Concerns about the U.S.-China trade relations have also picked up in the second quarter as increased tariffs have been threatened by both sides. Expected industrial activity, as measured by the manufacturing Purchasing Managers’ Index (PMI) declined across several countries in May, and the U.S. PMI fell to its lowest level since 2009. These contribute to concerns that future economic growth could be lower than expected, which would, in turn, curb oil demand. However, there was optimism on June 20, related in part to hopes that U.S.-Chinese relations would improve when President Trump meets with President Xi at the G20 Summit.
Optimism on June 20 wasn’t restricted to trade with China as the Federal Reserve also met the prior day. The Fed Funds rate has been increased 9 times since December 2015 to a target range of 2.25%-2.50%. However, it has become increasingly clear that the next change is more likely to be up than down. For the first time in Jerome Powell’s tenure as Fed Chairman, a dissent was cast, which advocated for a rate cut. James Bullard, President of the Federal Reserve Bank of St. Louis, said cutting rates now “would provide insurance against further declines in expected inflation and a slowing economy subject to elevated downside risks. Even if a sharper-than-expected slowdown does not materialize, a rate cut would help promote a more rapid return of inflation and inflation expectations to target.”
In theory, interest rate hikes tend to be negative for risk assets such as equities and commodities such as energy. Conversely, a rate decrease should make holding these products more attractive and raise the price. More important, however, is the overall message it sends to the economy. If the Fed were to cut rates, even if it cited its inflation target as the reason (and not a global economic slowdown), this would be viewed by the market as a bearish signal, likely sending equities and crude oil prices downward.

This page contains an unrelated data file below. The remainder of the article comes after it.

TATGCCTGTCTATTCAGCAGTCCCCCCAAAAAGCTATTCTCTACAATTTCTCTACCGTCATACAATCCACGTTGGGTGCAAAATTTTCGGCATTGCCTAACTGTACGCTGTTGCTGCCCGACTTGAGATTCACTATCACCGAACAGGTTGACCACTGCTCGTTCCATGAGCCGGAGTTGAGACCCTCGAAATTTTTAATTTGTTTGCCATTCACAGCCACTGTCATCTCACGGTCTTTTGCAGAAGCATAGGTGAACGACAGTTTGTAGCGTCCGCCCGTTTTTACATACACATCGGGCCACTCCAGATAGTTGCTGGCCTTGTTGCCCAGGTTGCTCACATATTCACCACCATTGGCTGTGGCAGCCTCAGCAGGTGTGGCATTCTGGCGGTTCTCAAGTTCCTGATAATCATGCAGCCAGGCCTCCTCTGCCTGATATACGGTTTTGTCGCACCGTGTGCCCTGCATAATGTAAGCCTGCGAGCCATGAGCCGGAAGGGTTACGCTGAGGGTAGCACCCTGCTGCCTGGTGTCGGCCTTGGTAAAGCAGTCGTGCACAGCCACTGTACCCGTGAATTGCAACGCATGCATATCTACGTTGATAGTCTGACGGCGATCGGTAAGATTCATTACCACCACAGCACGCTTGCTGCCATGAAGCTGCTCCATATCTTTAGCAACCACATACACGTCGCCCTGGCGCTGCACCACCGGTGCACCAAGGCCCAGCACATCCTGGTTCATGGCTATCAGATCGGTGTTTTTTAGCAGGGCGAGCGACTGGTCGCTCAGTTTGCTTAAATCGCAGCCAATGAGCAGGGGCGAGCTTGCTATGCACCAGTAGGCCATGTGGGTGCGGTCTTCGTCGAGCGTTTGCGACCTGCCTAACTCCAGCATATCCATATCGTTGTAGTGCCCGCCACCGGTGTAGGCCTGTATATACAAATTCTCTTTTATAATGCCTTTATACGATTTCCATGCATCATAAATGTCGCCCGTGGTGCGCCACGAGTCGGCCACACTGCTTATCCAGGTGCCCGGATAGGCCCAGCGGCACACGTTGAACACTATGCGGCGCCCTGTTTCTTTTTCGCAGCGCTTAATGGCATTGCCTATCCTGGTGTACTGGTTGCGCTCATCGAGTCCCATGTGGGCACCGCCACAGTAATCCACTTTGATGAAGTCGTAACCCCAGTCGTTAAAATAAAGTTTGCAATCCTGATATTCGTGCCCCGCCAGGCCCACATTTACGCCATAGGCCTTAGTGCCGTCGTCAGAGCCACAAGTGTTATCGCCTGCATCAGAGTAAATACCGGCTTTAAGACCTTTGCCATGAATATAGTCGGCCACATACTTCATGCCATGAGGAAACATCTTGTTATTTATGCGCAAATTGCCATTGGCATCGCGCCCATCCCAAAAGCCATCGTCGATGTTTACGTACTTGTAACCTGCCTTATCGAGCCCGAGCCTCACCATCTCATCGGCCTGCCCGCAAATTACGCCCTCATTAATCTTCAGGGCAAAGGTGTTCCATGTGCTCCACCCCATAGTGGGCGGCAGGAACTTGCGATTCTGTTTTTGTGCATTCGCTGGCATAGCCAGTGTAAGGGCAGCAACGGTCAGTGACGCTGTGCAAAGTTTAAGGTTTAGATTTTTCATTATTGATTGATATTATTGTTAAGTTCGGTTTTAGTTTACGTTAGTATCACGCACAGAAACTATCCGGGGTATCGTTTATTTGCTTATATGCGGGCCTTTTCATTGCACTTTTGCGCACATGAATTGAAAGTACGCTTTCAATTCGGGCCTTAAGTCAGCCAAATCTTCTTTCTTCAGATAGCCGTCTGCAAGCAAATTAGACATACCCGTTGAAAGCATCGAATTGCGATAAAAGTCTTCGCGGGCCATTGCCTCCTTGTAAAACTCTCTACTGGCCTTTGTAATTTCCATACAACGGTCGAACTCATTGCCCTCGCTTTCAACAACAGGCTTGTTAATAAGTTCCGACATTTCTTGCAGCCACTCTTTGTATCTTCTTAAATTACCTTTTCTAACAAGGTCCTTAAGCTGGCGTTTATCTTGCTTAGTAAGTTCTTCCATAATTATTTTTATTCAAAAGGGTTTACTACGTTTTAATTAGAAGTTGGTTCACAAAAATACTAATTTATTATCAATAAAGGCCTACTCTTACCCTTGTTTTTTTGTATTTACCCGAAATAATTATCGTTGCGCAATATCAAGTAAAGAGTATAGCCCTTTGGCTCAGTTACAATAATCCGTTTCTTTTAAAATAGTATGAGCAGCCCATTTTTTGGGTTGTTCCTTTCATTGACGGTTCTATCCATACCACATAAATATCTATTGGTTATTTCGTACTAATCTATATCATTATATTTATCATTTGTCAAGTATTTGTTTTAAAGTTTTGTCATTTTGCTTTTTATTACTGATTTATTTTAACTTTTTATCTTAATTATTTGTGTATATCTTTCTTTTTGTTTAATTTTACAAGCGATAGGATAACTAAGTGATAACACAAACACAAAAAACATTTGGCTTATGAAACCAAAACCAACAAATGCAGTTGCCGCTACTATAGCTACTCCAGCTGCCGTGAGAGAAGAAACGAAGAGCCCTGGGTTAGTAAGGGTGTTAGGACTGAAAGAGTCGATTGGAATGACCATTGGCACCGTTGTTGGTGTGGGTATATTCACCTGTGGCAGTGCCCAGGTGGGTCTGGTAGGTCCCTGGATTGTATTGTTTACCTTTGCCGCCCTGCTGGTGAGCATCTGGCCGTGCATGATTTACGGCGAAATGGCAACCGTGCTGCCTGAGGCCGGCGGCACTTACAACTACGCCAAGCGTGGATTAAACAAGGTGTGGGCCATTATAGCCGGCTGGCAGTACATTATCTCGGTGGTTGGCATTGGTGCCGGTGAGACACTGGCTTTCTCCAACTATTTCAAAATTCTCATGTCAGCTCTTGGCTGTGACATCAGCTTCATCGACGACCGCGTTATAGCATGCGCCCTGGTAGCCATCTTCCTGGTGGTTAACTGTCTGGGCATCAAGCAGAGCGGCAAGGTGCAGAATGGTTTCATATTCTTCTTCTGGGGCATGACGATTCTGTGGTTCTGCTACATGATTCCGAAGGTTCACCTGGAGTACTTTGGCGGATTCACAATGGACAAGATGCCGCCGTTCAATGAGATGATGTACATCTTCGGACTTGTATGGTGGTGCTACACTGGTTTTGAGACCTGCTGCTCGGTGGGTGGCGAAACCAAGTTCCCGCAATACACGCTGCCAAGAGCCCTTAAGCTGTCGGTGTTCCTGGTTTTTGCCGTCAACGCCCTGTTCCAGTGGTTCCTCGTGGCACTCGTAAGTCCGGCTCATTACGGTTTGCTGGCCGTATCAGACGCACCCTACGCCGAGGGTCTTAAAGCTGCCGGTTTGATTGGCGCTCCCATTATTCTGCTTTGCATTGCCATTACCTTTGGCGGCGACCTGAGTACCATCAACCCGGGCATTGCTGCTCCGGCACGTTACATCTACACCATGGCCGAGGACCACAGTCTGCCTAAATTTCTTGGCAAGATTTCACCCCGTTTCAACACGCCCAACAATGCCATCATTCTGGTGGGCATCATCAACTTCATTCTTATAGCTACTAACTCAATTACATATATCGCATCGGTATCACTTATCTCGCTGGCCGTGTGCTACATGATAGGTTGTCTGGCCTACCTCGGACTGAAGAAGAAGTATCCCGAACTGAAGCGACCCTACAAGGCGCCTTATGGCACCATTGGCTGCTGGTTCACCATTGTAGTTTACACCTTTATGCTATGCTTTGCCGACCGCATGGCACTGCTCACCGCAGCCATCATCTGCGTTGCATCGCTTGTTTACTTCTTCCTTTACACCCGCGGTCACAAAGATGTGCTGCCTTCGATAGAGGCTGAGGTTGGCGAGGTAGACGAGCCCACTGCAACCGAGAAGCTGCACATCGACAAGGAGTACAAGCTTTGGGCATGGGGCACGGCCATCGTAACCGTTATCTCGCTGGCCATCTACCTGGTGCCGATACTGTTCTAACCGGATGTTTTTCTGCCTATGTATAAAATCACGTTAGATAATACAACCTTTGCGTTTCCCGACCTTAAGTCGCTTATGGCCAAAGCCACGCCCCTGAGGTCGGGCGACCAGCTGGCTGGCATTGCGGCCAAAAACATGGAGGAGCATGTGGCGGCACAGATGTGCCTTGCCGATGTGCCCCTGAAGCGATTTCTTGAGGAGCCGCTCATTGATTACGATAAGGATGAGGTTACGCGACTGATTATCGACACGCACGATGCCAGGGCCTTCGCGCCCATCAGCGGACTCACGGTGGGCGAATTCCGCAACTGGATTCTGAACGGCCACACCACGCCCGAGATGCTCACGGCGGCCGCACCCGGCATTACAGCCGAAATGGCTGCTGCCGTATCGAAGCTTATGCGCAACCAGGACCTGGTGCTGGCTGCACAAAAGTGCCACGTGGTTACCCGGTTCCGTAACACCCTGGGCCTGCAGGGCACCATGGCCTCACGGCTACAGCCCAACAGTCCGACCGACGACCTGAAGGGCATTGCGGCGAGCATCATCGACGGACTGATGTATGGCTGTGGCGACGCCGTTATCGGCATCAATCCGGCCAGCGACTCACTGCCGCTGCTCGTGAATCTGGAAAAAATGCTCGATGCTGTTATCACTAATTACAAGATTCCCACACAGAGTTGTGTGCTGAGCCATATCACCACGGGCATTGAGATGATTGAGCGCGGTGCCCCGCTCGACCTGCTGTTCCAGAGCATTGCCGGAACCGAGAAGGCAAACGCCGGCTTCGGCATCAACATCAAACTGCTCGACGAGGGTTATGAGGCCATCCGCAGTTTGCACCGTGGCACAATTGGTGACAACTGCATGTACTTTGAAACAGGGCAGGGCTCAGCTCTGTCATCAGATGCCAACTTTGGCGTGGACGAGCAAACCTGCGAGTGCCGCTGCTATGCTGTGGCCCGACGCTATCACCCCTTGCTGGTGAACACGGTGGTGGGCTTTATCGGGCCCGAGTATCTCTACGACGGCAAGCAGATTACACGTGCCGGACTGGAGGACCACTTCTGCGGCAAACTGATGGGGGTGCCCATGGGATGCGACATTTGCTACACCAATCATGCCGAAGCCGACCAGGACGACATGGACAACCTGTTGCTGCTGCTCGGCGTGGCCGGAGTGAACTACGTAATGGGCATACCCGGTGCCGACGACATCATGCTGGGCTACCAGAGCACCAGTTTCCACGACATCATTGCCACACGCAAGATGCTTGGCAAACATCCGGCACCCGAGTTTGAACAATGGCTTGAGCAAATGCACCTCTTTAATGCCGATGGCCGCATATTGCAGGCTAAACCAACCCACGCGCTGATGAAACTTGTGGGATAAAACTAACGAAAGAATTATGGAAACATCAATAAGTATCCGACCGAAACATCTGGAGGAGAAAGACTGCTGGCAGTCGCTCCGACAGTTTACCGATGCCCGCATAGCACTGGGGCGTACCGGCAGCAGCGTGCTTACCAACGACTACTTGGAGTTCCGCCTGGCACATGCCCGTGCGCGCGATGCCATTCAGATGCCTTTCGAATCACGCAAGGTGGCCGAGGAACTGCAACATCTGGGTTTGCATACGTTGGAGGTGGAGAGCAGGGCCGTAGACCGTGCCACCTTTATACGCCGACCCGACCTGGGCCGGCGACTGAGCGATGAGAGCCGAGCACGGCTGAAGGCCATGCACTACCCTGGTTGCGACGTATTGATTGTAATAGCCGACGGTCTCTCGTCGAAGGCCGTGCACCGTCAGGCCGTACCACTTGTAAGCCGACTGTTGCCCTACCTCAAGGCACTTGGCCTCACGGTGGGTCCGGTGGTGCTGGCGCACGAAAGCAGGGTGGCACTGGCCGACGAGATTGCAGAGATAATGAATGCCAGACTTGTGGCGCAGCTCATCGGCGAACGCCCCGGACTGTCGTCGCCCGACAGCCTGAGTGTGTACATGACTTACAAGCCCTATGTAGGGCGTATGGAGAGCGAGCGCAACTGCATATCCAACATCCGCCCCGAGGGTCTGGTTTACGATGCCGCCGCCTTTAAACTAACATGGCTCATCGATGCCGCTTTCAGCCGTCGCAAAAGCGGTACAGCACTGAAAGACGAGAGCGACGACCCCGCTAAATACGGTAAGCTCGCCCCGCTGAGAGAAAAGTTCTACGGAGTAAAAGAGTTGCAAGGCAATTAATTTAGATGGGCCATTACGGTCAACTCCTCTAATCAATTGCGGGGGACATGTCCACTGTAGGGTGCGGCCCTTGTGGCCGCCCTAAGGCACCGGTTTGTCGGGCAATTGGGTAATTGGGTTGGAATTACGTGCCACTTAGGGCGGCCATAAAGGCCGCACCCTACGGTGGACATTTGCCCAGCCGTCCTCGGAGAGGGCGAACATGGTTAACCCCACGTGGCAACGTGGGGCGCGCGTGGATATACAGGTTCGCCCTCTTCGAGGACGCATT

With the G20 Summit occurring June 28 and 29, we’ll close the quarter with a more informed outlook on global demand going forward. OPEC and OPEC+ meetings are expected to occur July 1 and 2, so we’ll have to wait until the beginning of the third quarter for a decision on increased, steady, or reduced production cuts on the supply side. Even with an announcement at the beginning of the quarter, it will take more time to determine how this production will be further impacted by individual country circumstances, particularly from Iran. In the meantime, the U.S. will likely continue its production to capitalize on the shortfall, even if global demand slows or is already slowing. While interest rate hikes or cuts will likely continue to play a role in market sentiment, it is unlikely we see a change on this front in the near-term.
At Mercer Capital, we stay current with our analysis of the energy industry both on a region-by-region basis within the U.S. as well as around the globe. This is crucial in a global commodity environment where supply, demand, and geopolitical factors have various impacts on prices. We have assisted many clients with various valuation needs in the upstream oil and gas industry in North America and internationally. Contact a Mercer Capital professional to discuss your needs in confidence.